There are hundreds of piracy-enabling gadgets for sale on Facebook, despite a ban

The boxes are often tweaked to give customers access to pirate TV and film content.

DESPITE A RECENT ban, there are still hundreds of piracy-enabling devices for sale on Facebook’s user marketplace that promise to let users watch movies and premium television channels for free.

These are Kodi boxes — gadgets that contain open source video streaming software, and are often tweaked to give customers access to pirate content before being sold. Kodi’s developers don’t condone this illegal activity — but because the software is open source, there’s little they can do to stop it.

A quick search on Facebook Marketplace, the social network’s shopfront for users, reveals hundreds of Kodi devices for sale, often boasting ‘free movies’, ‘cinema movies … [with] no monthly subscriptions’, and ‘Sky channels … in hd including, all sports, sky movies and normal tele [sic]‘.

Many also advertise themselves as “fully loaded” — a term indicating they have plugins pre-installed for accessing pirated material. In April 2016, the top court in Europe, the European Court of Justice (ECJ), ruled that it is illegal to sell “fully loaded” devices.

screenshot2017-05-25at094050 Facebook / Business Insider Facebook / Business Insider / Business Insider

As torrent news site Torrentfreak reports, sales of piracy-enabling devices on Marketplace have recently been banned by Facebook. “Products or items that facilitate or encourage unauthorised access to digital media” are now on the social network’s list of prohibited items.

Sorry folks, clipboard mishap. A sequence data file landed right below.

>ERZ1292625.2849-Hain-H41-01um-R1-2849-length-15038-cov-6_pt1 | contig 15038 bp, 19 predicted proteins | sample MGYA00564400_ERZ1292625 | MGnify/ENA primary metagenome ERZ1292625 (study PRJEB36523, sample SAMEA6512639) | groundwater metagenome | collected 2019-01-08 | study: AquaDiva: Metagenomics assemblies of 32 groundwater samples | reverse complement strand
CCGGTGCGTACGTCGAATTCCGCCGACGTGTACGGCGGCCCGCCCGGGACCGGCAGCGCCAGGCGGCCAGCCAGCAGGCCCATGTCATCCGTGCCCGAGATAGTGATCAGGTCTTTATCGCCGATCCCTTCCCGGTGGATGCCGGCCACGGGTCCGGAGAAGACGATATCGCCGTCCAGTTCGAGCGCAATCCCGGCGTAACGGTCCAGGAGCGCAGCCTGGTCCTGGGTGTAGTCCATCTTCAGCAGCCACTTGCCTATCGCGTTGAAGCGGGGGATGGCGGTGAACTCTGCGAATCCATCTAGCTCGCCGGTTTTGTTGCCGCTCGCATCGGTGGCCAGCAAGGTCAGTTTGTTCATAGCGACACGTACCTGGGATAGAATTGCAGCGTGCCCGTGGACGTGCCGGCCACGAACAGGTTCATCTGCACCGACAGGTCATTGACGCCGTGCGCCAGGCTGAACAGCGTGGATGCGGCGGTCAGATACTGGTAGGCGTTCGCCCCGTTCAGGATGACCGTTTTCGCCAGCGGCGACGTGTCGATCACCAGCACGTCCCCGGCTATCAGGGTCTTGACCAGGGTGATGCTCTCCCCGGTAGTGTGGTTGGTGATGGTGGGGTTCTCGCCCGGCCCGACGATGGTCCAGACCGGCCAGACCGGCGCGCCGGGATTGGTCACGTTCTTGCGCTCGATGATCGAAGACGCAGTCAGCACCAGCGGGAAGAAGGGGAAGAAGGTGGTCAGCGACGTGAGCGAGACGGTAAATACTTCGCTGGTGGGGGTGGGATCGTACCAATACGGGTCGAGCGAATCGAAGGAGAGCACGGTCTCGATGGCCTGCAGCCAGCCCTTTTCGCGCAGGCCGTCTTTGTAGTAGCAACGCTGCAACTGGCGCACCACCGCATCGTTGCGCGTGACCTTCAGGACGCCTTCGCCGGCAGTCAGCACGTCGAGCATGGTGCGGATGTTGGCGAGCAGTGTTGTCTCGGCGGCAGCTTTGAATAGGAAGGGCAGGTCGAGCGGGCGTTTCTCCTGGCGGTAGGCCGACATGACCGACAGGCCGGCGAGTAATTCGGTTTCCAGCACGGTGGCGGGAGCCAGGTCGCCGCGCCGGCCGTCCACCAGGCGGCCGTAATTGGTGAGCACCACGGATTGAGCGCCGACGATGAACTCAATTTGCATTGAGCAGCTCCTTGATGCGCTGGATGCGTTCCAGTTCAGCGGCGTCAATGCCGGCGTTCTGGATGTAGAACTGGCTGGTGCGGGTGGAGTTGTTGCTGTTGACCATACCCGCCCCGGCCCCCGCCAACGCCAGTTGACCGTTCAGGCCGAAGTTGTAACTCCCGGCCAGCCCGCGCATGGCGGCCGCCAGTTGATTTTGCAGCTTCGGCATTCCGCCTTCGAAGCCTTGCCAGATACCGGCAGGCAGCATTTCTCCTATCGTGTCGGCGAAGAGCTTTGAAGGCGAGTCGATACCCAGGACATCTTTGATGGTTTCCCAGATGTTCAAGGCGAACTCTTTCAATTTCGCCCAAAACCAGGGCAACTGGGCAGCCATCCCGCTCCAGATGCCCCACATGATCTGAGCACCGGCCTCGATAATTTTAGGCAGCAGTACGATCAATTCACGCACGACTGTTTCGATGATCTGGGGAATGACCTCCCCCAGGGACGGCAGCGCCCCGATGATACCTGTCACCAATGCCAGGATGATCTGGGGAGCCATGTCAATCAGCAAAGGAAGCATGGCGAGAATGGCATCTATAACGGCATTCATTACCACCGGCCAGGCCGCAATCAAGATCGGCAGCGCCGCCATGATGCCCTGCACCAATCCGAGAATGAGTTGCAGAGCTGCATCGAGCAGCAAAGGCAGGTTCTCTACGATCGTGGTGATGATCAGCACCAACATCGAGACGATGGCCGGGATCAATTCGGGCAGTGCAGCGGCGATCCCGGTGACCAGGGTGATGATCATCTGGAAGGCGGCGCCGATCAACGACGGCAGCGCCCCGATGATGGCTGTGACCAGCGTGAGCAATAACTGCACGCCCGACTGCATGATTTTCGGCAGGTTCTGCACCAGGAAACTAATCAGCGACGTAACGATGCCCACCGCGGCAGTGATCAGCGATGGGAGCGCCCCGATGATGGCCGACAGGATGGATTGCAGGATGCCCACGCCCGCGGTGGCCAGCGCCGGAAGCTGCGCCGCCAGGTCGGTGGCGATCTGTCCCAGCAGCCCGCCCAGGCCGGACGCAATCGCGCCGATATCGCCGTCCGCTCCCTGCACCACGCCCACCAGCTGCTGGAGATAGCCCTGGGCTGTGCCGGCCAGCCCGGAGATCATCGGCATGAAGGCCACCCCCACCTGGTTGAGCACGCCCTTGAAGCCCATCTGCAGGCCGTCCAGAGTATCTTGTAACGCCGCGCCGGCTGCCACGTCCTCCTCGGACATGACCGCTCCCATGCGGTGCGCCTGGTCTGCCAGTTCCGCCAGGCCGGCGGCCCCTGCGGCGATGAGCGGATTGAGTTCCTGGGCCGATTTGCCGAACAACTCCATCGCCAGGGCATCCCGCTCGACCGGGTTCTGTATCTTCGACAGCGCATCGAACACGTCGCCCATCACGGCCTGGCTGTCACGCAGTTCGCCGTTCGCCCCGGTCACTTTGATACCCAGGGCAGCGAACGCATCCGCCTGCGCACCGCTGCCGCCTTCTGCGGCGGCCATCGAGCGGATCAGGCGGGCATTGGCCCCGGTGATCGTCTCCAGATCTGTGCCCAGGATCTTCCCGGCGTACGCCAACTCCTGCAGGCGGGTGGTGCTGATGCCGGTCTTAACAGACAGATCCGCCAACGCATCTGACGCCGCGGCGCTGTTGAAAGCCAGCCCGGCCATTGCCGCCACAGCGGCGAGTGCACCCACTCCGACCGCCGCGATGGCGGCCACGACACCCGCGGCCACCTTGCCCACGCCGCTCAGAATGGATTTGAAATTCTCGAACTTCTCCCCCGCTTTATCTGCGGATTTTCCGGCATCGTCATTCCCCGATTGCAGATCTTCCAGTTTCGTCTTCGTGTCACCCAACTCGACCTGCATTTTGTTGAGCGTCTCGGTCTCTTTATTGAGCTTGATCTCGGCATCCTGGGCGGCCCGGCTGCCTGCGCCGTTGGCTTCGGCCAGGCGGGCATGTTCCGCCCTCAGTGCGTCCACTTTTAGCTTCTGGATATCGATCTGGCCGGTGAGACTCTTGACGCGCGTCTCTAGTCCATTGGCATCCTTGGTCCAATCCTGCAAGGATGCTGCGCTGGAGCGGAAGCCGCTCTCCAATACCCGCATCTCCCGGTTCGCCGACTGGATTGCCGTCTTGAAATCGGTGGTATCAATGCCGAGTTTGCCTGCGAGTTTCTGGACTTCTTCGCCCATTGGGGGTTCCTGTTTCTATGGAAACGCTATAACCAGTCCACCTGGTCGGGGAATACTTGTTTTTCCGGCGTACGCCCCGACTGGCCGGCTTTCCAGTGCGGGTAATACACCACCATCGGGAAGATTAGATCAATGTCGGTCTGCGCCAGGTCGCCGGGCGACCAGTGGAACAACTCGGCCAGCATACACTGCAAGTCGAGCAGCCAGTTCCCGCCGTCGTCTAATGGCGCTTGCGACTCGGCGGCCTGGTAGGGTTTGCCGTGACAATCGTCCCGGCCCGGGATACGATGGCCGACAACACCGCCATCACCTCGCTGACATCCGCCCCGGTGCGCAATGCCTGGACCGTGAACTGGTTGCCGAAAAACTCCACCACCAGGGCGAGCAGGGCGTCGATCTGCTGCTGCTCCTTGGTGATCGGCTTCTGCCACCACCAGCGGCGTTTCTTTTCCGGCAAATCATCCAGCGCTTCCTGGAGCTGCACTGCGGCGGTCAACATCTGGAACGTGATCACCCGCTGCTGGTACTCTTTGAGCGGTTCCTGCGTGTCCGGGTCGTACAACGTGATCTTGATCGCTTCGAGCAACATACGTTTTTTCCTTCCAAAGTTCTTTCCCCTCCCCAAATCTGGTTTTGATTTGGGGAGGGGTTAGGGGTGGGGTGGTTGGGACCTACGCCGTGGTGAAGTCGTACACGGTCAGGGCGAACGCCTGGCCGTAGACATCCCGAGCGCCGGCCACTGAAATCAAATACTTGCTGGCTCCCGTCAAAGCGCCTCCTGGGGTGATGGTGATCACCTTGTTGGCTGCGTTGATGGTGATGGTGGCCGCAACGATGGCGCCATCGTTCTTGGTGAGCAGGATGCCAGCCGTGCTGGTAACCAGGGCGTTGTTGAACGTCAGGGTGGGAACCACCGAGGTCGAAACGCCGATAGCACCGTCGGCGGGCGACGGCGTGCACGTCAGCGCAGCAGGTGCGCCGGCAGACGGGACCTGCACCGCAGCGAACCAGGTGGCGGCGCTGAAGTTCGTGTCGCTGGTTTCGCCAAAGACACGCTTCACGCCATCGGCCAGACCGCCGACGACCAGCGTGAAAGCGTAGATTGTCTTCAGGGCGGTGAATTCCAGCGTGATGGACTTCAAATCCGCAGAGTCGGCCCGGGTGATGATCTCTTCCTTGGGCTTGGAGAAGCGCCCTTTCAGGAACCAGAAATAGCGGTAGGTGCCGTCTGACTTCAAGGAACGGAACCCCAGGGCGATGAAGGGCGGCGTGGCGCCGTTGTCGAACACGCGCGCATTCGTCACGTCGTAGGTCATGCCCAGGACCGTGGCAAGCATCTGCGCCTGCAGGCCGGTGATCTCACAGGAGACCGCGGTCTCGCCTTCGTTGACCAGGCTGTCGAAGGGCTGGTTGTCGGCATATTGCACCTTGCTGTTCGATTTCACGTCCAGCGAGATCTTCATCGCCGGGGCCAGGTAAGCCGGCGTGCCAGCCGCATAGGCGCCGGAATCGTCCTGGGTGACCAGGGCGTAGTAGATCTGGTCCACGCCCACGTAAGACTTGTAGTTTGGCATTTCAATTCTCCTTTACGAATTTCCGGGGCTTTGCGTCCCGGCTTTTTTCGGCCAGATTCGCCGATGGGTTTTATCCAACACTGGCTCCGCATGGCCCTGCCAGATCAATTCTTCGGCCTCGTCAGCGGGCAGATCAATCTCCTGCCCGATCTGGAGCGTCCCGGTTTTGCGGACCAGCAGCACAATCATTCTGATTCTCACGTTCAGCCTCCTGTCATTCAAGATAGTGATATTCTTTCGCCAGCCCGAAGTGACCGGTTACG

But it’s not clear what Facebook is doing to enforce this ban. No attempt is made to hide the true nature of the listings, and a search for “kodi fully loaded” returns hundreds of unambiguous results, typically selling for between £50 (about €57) and £60 (about €69) in the UK.

A Facebook spokesperson did not immediately respond to a request for comment.

In a statement given to The Mirror, anti-piracy organisation FACT hailed the news that Facebook said it was banning sale of the devices. “It is great to see Facebook follow the likes of Amazon and eBay in making changes to their policies to prohibit the sale of illicit streaming devices on their platform,” chief executive Kieron Sharp said.

“Recent rulings have clarified that selling a device pre-configured to access copyrighted material is illegal and that consumers watching content via these devices without a legitimate subscription are also breaking the law.”

- Rob Price, Business Insider 

Read: Leaked documents ‘show Facebook’s secret censorship rules’

Read: A Google AI beat the world’s best player at this ancient Chinese board game

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